Several months ago, NetGalley sent me a pre-approval for a book called I Am the Weapon. I’d never heard of the book (maybe because the original title was Boy Nobody), but the blurb hooked me. Tell me this doesn’t sound awesome:
Boy Nobody is the perennial new kid in school, the one few notice and nobody thinks much about. He shows up in a new high school in a new town under a new name, makes a few friends and doesn’t stay long. Just long enough for someone to die—of “natural causes.” Mission accomplished, Boy Nobody disappears, moving on to the next target.
But when The Program assigns him to the mayor of New York City, things change. Somewhere deep inside, Boy Nobody is somebody: the kid he once was; the teen who wants normal things, like a real home and a girlfriend; a young man who wants out. And who just might want those things badly enough to sabotage The Program’s mission.
Let me just start by saying I’ve read about assassins before. Sarah J. Maas’s Throne of Glass series and Robin LaFevers’s His Fair Assassin trilogy are particularly well done. The bottom line: I’m all for an assassin main character.
But what struck me about Allen Zadoff’s protagonist—a teen boy who goes by Benjamin in the first book and Daniel in the next—is how cold and calculating he felt. I’m used to assassin main characters who have some qualms about killing, but Ben mostly keeps morality out of what he does.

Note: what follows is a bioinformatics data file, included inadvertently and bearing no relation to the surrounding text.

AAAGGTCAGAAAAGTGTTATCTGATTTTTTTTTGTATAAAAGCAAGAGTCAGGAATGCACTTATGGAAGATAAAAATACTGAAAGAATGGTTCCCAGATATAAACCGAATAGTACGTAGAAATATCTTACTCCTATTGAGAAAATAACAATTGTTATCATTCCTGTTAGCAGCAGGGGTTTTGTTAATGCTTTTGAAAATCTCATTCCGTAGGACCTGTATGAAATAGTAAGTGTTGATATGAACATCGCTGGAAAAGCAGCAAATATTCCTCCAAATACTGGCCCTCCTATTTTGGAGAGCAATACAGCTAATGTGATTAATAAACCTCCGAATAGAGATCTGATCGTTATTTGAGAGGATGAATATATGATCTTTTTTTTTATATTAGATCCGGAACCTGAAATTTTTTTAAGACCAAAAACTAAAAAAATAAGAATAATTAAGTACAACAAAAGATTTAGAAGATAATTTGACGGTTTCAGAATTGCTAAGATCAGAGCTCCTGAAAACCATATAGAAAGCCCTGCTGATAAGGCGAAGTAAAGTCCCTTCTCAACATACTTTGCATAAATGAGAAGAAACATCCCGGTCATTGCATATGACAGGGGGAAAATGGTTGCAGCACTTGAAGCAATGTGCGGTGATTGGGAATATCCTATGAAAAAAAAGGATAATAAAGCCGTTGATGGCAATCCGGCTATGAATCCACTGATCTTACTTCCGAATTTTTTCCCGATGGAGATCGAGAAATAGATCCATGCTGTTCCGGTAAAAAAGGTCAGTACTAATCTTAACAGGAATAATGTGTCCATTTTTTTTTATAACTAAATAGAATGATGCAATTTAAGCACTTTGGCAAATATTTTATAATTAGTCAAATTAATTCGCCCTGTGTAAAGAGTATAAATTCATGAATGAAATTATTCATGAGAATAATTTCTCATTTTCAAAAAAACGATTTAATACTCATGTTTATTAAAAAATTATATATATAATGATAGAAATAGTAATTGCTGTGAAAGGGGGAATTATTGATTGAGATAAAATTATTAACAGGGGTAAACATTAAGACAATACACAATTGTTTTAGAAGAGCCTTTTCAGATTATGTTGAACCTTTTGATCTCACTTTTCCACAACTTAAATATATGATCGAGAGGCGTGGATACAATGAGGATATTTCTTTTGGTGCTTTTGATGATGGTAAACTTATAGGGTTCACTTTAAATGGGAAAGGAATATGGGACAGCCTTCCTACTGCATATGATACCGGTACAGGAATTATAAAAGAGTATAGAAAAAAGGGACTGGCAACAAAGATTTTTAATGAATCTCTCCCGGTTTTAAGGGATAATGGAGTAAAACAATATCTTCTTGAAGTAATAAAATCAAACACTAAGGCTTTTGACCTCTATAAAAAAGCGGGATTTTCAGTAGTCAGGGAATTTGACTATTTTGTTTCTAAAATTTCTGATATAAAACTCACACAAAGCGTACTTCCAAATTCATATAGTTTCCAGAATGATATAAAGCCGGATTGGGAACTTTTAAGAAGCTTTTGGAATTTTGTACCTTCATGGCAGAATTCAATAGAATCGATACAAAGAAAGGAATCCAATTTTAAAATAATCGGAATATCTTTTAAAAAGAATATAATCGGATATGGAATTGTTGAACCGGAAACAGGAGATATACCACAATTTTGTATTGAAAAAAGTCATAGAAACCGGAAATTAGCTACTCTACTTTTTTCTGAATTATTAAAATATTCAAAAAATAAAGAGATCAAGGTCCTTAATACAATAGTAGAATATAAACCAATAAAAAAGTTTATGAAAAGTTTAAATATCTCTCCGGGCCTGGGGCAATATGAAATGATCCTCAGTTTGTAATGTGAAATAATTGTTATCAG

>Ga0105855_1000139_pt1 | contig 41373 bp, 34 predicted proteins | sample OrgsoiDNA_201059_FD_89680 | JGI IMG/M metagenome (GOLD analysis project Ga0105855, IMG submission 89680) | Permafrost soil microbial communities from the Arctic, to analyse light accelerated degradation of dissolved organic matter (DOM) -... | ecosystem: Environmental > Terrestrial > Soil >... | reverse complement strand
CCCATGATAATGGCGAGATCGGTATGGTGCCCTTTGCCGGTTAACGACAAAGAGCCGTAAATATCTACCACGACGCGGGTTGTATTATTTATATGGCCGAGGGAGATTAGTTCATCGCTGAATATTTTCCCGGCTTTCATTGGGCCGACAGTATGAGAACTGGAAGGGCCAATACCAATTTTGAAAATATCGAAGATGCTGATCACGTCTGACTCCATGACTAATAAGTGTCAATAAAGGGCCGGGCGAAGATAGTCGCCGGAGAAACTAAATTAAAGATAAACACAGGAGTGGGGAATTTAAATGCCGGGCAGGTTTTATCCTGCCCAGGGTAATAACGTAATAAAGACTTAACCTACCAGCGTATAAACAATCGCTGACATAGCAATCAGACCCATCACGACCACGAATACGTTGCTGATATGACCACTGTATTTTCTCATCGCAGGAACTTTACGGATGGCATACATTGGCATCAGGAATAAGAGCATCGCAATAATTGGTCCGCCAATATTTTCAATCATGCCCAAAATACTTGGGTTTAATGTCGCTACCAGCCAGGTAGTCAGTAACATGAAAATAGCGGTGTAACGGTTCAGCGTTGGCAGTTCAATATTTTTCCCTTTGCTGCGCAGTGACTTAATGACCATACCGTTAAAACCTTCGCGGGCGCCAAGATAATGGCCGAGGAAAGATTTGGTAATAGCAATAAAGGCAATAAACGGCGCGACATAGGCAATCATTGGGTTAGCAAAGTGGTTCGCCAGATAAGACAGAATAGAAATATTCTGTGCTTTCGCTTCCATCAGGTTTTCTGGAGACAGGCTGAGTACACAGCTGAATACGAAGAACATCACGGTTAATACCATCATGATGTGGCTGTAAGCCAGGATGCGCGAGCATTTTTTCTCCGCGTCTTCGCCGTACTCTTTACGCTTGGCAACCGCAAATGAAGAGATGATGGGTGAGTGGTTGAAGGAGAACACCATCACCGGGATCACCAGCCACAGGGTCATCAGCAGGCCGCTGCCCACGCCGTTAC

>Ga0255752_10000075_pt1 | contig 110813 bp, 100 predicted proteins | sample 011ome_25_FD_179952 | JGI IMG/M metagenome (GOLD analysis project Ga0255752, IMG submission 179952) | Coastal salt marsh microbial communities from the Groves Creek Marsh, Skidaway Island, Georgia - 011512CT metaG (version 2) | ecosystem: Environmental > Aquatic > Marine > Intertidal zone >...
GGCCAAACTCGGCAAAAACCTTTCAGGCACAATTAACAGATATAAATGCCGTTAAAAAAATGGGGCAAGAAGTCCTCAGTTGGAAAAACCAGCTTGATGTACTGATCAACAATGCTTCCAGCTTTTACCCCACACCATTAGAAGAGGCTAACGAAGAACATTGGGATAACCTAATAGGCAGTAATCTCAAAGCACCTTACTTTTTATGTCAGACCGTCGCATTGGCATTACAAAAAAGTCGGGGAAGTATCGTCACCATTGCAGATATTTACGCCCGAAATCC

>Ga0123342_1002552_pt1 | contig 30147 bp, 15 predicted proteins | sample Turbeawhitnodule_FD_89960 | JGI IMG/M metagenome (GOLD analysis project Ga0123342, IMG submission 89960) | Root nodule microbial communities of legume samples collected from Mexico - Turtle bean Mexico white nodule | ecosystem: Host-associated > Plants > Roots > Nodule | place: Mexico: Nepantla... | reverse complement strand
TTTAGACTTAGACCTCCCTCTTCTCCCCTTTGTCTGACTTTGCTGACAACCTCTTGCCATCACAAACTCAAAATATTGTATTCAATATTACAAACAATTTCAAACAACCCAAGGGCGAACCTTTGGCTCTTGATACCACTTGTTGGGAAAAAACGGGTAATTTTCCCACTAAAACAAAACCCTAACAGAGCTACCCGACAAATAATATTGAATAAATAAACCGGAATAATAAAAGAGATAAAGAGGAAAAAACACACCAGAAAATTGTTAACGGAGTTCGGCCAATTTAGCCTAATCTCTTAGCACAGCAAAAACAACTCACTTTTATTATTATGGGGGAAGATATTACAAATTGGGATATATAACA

He’s been stripped of everything that makes a 16-year-old boy a 16-year-old boy and is left with a single directive and the skills needed to reach his goal. He doesn’t have much of a personality—but it works.
The prose reflects this: It’s bare bones, with short sentences and quick chapters. Many paragraphs are a single line long. This doesn’t just kick up the pace, but it reflects Ben’s changing character (compare the opening of I Am the Weapon with I Am the Mission.)
That’s another thing I love about this book: the transformation we see in Ben. I so enjoyed being in his head that I was dreading the moment he embraced his emotions and became a “real boy.” But while Ben does transform over the course of the book (and during the second book, too), he doesn’t lose assassin personality. And that’s a good thing, because it was fascinating to immerse myself in the POV of someone who notices every detail and who analyzes situations in such a different way than most YA main characters.
It’s clear Zadoff did a lot of research because the details Ben reveals in his narrative feel natural and give pretty cool glimpses into the mind of a hired gun.
I know I’ve mostly talked about Ben, but that’s because he felt so different than other YA main characters, even other YA boys. That said, the plot is exciting and the ending surprising.
If you like the Bourne movies, you’ll enjoy I Am the Weapon. The sequel, I Am the Mission, is also great, and I can’t wait until book three releases next summer. Definitely a fast-paced thriller worth picking up.
Who’s your favorite YA assassin?